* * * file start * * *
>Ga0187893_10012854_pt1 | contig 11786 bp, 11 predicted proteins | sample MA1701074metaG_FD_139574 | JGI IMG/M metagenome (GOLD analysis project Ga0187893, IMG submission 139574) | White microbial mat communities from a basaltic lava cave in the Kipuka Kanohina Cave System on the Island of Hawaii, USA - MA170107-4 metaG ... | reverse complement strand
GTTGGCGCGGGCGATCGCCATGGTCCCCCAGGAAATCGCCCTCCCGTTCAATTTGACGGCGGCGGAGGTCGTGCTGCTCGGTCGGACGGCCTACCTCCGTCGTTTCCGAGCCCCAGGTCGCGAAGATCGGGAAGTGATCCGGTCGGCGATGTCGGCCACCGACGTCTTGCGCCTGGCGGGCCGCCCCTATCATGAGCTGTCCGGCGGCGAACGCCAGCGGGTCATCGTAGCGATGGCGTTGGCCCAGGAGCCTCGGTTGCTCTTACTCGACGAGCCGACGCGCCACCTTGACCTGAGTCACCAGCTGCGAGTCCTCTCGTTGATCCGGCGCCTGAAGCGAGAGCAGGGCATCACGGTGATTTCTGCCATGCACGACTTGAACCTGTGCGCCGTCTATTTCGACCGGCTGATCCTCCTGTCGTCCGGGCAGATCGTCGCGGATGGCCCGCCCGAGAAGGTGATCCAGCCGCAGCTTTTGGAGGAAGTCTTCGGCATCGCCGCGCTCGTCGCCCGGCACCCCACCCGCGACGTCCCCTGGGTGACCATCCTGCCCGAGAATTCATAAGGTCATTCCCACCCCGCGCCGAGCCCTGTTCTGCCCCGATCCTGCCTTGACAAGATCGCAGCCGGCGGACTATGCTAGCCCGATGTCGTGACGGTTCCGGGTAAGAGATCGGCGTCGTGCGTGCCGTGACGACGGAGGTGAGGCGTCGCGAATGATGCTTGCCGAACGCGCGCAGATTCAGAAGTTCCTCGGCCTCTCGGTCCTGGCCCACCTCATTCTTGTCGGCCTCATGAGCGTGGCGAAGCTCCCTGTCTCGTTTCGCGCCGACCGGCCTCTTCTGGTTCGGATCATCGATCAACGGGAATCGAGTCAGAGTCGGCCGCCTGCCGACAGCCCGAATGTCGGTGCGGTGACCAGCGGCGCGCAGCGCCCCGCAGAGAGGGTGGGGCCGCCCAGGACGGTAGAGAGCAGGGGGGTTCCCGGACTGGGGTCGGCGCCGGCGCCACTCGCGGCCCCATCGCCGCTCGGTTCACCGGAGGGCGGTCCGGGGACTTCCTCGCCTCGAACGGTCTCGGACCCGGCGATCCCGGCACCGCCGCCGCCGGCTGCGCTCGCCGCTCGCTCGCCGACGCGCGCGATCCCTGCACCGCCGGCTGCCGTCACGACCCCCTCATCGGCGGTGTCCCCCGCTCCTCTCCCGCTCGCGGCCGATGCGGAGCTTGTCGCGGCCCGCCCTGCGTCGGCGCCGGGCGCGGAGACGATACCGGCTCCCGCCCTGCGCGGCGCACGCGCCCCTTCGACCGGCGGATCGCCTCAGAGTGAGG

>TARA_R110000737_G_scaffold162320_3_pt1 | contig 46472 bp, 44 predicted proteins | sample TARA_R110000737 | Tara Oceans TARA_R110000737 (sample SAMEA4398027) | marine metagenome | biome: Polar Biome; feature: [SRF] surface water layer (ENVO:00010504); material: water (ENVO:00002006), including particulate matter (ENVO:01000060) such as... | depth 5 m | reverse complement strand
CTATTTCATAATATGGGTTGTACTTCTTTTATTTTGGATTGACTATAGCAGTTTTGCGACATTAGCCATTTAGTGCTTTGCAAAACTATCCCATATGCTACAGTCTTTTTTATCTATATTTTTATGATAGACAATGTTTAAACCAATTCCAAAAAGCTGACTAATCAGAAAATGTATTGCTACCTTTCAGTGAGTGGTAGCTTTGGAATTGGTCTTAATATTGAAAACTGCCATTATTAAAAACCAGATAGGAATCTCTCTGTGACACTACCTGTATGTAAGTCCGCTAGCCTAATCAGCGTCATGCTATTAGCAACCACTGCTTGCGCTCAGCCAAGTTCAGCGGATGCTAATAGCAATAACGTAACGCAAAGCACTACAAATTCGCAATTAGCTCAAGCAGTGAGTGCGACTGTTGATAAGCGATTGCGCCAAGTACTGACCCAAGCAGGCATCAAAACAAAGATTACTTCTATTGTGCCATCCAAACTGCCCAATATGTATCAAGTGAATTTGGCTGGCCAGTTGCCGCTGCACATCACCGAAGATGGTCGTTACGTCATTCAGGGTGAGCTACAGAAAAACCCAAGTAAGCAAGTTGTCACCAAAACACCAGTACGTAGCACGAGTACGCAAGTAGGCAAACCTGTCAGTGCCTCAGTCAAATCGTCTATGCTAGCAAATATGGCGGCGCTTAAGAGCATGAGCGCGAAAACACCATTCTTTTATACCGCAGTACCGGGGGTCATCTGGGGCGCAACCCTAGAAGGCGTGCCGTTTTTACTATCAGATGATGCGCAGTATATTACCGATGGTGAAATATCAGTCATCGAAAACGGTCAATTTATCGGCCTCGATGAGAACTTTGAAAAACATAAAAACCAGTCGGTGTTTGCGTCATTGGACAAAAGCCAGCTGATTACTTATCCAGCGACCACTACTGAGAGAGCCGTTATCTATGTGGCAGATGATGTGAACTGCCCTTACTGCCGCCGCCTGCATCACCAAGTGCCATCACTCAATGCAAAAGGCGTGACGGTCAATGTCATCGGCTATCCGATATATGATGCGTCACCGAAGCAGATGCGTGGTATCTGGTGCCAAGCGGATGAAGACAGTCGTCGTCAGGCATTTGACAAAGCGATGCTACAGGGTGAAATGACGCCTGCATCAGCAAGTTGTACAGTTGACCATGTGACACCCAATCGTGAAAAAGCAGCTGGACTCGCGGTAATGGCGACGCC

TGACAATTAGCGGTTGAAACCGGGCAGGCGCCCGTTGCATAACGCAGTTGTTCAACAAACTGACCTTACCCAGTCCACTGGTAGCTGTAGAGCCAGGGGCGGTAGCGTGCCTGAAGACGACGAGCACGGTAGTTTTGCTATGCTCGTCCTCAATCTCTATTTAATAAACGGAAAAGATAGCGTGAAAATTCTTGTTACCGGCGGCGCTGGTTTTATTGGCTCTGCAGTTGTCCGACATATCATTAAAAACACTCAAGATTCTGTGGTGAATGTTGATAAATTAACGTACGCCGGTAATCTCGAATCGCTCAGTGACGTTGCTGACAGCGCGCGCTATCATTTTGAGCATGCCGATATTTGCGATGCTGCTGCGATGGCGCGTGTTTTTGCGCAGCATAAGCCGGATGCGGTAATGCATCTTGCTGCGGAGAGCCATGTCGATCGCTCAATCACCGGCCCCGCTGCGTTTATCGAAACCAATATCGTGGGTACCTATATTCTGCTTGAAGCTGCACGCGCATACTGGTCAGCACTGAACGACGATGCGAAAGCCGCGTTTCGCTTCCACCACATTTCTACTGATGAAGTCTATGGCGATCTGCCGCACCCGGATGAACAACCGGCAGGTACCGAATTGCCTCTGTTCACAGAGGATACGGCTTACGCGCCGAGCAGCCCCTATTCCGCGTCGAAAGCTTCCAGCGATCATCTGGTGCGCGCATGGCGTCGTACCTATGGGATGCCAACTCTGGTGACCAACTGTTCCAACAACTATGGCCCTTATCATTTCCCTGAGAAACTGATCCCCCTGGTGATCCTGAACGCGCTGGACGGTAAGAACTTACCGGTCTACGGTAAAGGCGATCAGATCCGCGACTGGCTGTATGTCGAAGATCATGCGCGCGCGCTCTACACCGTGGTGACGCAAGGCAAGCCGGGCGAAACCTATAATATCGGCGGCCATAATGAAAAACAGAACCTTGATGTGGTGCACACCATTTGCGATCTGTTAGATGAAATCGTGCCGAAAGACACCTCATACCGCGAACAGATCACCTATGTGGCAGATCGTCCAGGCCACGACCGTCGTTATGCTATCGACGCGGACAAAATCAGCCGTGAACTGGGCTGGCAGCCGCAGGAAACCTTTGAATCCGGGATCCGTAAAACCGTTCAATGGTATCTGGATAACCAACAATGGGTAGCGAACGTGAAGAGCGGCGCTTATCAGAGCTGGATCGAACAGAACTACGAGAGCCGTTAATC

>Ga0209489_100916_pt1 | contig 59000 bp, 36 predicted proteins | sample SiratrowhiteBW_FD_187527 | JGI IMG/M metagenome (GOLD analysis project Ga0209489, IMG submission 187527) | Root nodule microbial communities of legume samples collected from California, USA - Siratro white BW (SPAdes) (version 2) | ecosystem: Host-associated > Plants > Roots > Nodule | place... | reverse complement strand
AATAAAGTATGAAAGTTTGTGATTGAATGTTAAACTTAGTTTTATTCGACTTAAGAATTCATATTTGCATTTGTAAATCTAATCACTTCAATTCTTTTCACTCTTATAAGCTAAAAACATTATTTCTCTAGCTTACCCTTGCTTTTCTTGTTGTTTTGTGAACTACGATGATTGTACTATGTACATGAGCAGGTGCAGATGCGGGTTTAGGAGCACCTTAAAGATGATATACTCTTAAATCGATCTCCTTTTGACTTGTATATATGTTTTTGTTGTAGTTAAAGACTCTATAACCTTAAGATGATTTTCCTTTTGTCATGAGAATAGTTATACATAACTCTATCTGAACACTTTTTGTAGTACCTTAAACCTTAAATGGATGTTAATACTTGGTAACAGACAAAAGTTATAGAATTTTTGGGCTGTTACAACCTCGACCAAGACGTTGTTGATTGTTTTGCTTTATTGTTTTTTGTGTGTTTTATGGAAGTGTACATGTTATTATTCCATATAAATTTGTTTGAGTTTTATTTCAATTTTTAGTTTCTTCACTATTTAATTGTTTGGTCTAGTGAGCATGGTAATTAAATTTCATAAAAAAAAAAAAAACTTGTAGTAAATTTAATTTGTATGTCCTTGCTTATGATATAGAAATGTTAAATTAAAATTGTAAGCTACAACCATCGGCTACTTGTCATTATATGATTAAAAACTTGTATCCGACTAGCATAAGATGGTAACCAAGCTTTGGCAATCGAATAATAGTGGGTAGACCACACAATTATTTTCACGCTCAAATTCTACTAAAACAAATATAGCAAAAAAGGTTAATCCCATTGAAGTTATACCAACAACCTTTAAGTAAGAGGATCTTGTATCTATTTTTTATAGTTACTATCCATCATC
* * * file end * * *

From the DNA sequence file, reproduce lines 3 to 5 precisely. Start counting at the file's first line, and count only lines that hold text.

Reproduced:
>TARA_R110000737_G_scaffold162320_3_pt1 | contig 46472 bp, 44 predicted proteins | sample TARA_R110000737 | Tara Oceans TARA_R110000737 (sample SAMEA4398027) | marine metagenome | biome: Polar Biome; feature: [SRF] surface water layer (ENVO:00010504); material: water (ENVO:00002006), including particulate matter (ENVO:01000060) such as... | depth 5 m | reverse complement strand
CTATTTCATAATATGGGTTGTACTTCTTTTATTTTGGATTGACTATAGCAGTTTTGCGACATTAGCCATTTAGTGCTTTGCAAAACTATCCCATATGCTACAGTCTTTTTTATCTATATTTTTATGATAGACAATGTTTAAACCAATTCCAAAAAGCTGACTAATCAGAAAATGTATTGCTACCTTTCAGTGAGTGGTAGCTTTGGAATTGGTCTTAATATTGAAAACTGCCATTATTAAAAACCAGATAGGAATCTCTCTGTGACACTACCTGTATGTAAGTCCGCTAGCCTAATCAGCGTCATGCTATTAGCAACCACTGCTTGCGCTCAGCCAAGTTCAGCGGATGCTAATAGCAATAACGTAACGCAAAGCACTACAAATTCGCAATTAGCTCAAGCAGTGAGTGCGACTGTTGATAAGCGATTGCGCCAAGTACTGACCCAAGCAGGCATCAAAACAAAGATTACTTCTATTGTGCCATCCAAACTGCCCAATATGTATCAAGTGAATTTGGCTGGCCAGTTGCCGCTGCACATCACCGAAGATGGTCGTTACGTCATTCAGGGTGAGCTACAGAAAAACCCAAGTAAGCAAGTTGTCACCAAAACACCAGTACGTAGCACGAGTACGCAAGTAGGCAAACCTGTCAGTGCCTCAGTCAAATCGTCTATGCTAGCAAATATGGCGGCGCTTAAGAGCATGAGCGCGAAAACACCATTCTTTTATACCGCAGTACCGGGGGTCATCTGGGGCGCAACCCTAGAAGGCGTGCCGTTTTTACTATCAGATGATGCGCAGTATATTACCGATGGTGAAATATCAGTCATCGAAAACGGTCAATTTATCGGCCTCGATGAGAACTTTGAAAAACATAAAAACCAGTCGGTGTTTGCGTCATTGGACAAAAGCCAGCTGATTACTTATCCAGCGACCACTACTGAGAGAGCCGTTATCTATGTGGCAGATGATGTGAACTGCCCTTACTGCCGCCGCCTGCATCACCAAGTGCCATCACTCAATGCAAAAGGCGTGACGGTCAATGTCATCGGCTATCCGATATATGATGCGTCACCGAAGCAGATGCGTGGTATCTGGTGCCAAGCGGATGAAGACAGTCGTCGTCAGGCATTTGACAAAGCGATGCTACAGGGTGAAATGACGCCTGCATCAGCAAGTTGTACAGTTGACCATGTGACACCCAATCGTGAAAAAGCAGCTGGACTCGCGGTAATGGCGACGCC

TGACAATTAGCGGTTGAAACCGGGCAGGCGCCCGTTGCATAACGCAGTTGTTCAACAAACTGACCTTACCCAGTCCACTGGTAGCTGTAGAGCCAGGGGCGGTAGCGTGCCTGAAGACGACGAGCACGGTAGTTTTGCTATGCTCGTCCTCAATCTCTATTTAATAAACGGAAAAGATAGCGTGAAAATTCTTGTTACCGGCGGCGCTGGTTTTATTGGCTCTGCAGTTGTCCGACATATCATTAAAAACACTCAAGATTCTGTGGTGAATGTTGATAAATTAACGTACGCCGGTAATCTCGAATCGCTCAGTGACGTTGCTGACAGCGCGCGCTATCATTTTGAGCATGCCGATATTTGCGATGCTGCTGCGATGGCGCGTGTTTTTGCGCAGCATAAGCCGGATGCGGTAATGCATCTTGCTGCGGAGAGCCATGTCGATCGCTCAATCACCGGCCCCGCTGCGTTTATCGAAACCAATATCGTGGGTACCTATATTCTGCTTGAAGCTGCACGCGCATACTGGTCAGCACTGAACGACGATGCGAAAGCCGCGTTTCGCTTCCACCACATTTCTACTGATGAAGTCTATGGCGATCTGCCGCACCCGGATGAACAACCGGCAGGTACCGAATTGCCTCTGTTCACAGAGGATACGGCTTACGCGCCGAGCAGCCCCTATTCCGCGTCGAAAGCTTCCAGCGATCATCTGGTGCGCGCATGGCGTCGTACCTATGGGATGCCAACTCTGGTGACCAACTGTTCCAACAACTATGGCCCTTATCATTTCCCTGAGAAACTGATCCCCCTGGTGATCCTGAACGCGCTGGACGGTAAGAACTTACCGGTCTACGGTAAAGGCGATCAGATCCGCGACTGGCTGTATGTCGAAGATCATGCGCGCGCGCTCTACACCGTGGTGACGCAAGGCAAGCCGGGCGAAACCTATAATATCGGCGGCCATAATGAAAAACAGAACCTTGATGTGGTGCACACCATTTGCGATCTGTTAGATGAAATCGTGCCGAAAGACACCTCATACCGCGAACAGATCACCTATGTGGCAGATCGTCCAGGCCACGACCGTCGTTATGCTATCGACGCGGACAAAATCAGCCGTGAACTGGGCTGGCAGCCGCAGGAAACCTTTGAATCCGGGATCCGTAAAACCGTTCAATGGTATCTGGATAACCAACAATGGGTAGCGAACGTGAAGAGCGGCGCTTATCAGAGCTGGATCGAACAGAACTACGAGAGCCGTTAATC